Editor’s Note: Today’s post is from guest blogger Paula Korelitz. Paula, a Teacher of Students with Visual Impairments (TVI), offers her suggestions for hands-on activities for your child who is visually impaired.
Summer’s officially here! This extended vacation time provides an opportunity to add to your child’s general knowledge base and encourage self-confidence and growth. It’s also a great time to start asking your child what he wants to be. Believe it or not, your child’s age doesn’t matter, even toddlers may have a ready answer to that question.
So, what can we incorporate this summer that’s hands-on, super fun, meaningful, and promotes knowledge, self-confidence, growth, or career awareness? Let’s take a look.
Hands-On Summer Activities for Visually Impaired Children
Explore professions! Special trips can be arranged for a wide variety of professions; you just need to be brave enough to ask! Consider this a time to cultivate an understanding of the types of jobs available in your community. This not only gets your child thinking about career choices for himself but also gives him valuable information that makes books or lessons about these occupations come alive!
- Firemen will be happy to show off their equipment.
- Pilots of small planes will often take a blind child not only into their cockpit but also up for a short flight. Finding a small airfield near your home is the easiest way to accomplish this goal.
- Careers for people who are blind or visually impaired now seem to be unlimited. There are blind doctors, lawyers, judges, models, opera singers, astronomers, and architects. Start early letting your child know that knowledge and technology are the tools needed for a successful career in almost anything that interests him. Why not visit job sites where people who are blind are employed? Contact a local Division of Blind Services or Vocational Rehabilitation office and ask for if there any adults who are blind who may be willing to provide tours of their workplaces.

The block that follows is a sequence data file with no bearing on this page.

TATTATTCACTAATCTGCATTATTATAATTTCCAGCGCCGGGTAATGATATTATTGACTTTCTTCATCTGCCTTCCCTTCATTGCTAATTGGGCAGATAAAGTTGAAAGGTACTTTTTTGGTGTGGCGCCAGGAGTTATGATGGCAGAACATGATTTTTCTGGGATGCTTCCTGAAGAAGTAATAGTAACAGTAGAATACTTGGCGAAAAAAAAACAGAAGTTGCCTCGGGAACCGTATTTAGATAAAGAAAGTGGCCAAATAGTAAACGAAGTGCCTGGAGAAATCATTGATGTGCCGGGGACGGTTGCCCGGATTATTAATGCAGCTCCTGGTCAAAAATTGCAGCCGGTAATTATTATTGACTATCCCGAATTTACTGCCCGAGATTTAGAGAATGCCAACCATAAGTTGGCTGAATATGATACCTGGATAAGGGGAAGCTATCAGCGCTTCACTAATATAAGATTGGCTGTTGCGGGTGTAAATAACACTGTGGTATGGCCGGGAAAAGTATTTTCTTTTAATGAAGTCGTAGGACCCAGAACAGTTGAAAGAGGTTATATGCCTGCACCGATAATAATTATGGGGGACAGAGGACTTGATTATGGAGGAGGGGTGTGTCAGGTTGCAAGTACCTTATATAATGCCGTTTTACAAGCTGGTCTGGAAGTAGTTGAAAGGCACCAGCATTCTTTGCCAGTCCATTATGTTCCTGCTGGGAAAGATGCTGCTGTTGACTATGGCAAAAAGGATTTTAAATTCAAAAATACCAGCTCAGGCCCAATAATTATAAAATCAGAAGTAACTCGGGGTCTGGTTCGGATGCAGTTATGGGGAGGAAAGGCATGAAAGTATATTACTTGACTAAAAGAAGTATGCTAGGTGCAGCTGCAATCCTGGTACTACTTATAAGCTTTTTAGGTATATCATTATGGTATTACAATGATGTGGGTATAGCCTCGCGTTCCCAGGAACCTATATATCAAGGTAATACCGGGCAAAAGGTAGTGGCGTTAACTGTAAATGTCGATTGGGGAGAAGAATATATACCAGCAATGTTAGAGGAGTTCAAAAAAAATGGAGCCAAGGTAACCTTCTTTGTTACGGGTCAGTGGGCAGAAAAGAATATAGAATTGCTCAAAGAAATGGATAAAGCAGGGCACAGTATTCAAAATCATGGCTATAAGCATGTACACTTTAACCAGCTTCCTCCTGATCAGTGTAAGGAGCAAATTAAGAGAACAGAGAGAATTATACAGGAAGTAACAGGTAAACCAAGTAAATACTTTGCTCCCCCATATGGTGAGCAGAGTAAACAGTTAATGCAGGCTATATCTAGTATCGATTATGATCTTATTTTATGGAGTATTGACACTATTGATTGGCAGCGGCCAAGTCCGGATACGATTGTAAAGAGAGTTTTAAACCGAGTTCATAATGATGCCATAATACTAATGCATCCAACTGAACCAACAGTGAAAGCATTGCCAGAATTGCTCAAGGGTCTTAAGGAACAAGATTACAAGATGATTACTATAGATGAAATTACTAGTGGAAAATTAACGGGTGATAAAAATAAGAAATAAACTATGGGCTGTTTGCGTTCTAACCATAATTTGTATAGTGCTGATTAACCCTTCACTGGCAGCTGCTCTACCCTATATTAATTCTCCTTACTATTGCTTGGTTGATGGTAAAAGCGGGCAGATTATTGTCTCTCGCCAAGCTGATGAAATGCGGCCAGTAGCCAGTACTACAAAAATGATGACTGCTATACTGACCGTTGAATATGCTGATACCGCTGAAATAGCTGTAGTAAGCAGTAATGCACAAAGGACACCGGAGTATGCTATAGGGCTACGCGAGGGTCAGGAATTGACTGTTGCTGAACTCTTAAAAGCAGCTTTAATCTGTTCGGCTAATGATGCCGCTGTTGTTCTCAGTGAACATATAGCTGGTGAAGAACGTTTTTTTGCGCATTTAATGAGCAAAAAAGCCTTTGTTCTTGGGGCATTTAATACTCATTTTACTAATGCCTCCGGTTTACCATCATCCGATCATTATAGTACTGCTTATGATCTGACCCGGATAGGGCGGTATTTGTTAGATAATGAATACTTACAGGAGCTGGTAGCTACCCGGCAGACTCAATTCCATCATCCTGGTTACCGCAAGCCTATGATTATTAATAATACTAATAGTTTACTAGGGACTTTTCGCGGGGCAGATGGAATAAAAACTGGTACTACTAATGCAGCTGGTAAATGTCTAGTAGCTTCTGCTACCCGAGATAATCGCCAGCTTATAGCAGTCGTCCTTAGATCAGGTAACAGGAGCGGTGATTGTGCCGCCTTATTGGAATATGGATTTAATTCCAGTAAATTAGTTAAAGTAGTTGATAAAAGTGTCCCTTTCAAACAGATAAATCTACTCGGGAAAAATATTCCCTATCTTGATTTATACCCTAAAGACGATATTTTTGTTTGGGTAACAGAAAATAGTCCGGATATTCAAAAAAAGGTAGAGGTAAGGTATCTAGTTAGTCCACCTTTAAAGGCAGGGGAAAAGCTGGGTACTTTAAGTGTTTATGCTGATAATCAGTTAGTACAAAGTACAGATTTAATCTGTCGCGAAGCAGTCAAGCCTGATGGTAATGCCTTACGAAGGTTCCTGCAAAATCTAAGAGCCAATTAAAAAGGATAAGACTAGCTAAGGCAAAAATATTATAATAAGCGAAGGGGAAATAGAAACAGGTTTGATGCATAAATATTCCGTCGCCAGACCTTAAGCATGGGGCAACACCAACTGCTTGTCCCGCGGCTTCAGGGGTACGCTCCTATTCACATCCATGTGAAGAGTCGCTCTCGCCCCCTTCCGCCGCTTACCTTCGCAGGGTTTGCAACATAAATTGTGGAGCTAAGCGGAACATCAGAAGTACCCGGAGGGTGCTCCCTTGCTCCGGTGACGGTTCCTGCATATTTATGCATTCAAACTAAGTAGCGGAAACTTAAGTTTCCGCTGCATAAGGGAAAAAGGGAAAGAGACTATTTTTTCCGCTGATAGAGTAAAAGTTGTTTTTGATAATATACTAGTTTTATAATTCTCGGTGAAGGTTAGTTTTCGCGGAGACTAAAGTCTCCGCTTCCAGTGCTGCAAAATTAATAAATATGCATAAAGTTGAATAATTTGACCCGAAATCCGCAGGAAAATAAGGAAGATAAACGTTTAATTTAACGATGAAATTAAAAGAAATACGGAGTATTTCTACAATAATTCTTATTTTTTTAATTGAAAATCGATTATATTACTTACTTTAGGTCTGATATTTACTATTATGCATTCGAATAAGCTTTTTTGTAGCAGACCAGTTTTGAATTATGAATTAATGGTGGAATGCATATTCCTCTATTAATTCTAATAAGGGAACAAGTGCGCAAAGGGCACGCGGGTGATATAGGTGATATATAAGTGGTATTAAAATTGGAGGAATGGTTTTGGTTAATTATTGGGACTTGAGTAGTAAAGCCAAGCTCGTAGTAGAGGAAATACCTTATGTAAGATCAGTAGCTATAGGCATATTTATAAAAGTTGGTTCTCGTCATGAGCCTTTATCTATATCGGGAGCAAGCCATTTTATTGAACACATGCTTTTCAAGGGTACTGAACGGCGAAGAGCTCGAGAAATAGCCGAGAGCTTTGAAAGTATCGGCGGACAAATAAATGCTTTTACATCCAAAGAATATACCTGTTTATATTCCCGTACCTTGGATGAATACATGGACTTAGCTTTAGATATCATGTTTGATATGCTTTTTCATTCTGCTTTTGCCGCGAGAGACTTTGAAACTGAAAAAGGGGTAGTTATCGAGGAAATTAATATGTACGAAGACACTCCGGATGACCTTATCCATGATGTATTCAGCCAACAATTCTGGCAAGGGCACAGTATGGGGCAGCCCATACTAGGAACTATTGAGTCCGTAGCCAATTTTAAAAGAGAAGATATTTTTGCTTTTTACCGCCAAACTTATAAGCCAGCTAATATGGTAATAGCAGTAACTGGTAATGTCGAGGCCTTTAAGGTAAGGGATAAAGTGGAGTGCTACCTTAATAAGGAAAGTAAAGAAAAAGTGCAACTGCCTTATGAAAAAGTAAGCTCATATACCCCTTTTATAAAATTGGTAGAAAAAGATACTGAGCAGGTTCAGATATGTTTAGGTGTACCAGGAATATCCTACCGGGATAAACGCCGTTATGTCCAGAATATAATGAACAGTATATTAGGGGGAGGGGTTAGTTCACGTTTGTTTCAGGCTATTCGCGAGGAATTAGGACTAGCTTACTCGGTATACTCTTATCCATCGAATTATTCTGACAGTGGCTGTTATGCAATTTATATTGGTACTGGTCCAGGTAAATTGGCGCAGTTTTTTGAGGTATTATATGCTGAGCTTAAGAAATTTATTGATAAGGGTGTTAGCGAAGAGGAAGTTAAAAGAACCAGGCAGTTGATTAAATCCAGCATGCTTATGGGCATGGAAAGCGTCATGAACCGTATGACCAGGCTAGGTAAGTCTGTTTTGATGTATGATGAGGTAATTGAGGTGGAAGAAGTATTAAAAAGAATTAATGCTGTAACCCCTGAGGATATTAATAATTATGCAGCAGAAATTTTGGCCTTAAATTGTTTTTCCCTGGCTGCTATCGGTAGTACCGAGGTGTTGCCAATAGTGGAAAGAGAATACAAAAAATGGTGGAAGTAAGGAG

Enjoy summertime adventures together! Now that there’s likely more free time in your schedule, it’s time to explore the great outdoors.
- All children should learn to swim. Whether you take your child to a local swimming facility or you teach your child yourself, it should be a must on your summer to-do list.
- A great outdoor activity that will enhance your child’s listening skills is identifying birds by sound. The Audubon Society has a free app available for Apple and Android products.
- Take a trip to the zoo to learn about animals. Because many (well, most!) animals are off-limits for touching, a trip to a Cabela’s or Brass Pro Shop allows your child a truly unique experience. Call the local store near you and ask to speak to the manager. Tell them your child is blind and arrange for your child to touch the taxidermic animals on display.
- Another truly informative way to have your child have a hands-on opportunity is by contacting Safari Clubs International and finding a local chapter. They will provide a great deal of information about the animals and sometimes make the sounds the animals would make if they were alive.
Beat the heat and head to a museum! Take advantage of the educational and hands-on activities museums provide.
- The "Do Not Touch" signs in many art museums are gone. Special tactile tours are available at such notable museums as the Smithsonian, MOMA, the Guggenheim, and the Whitney. Check your local art museum to see if parts of the museum offer audio description and tactile exploration.
- There are some wonderful hands-on museums where science can be experienced through a variety of senses. Most major cities will have a Children’s Museum and a multitude of things to experience firsthand.
Encourage your child to enjoy a sport! Introducing new sports will give your child more self-confidence and also provide recreational opportunities year-round.
- Use summer vacation to get your child involved in sports. As Erik Weihenmayer, blind adventurer would say, “There are almost no barriers to the sports your child can be involved in.” Learn how to include your child who is blind or visually impaired in sports.
- Follow the advice of Lauren Lieberman, professor of adapted physical education at SUNY-Brockport in Brockport, New York, and incorporate activities in the day that build strength and coordination, such as trampoline jumping, backyard soccer with a beeping ball, or swimming.
Take a family vacation! Venture near or far to explore the world, play together, and build memories.
- Consider the Helen Diller Vacation Home for Blind Children, which offers week-long sessions of adventure and play for your child who is blind and a few sessions for siblings.
- Utilize these tips for traveling with a visually impaired child and enjoy a vacation!
- Disney makes truly great accommodations for blind children. Keep in mind going to a Disney theme park takes a full day and lots of energy.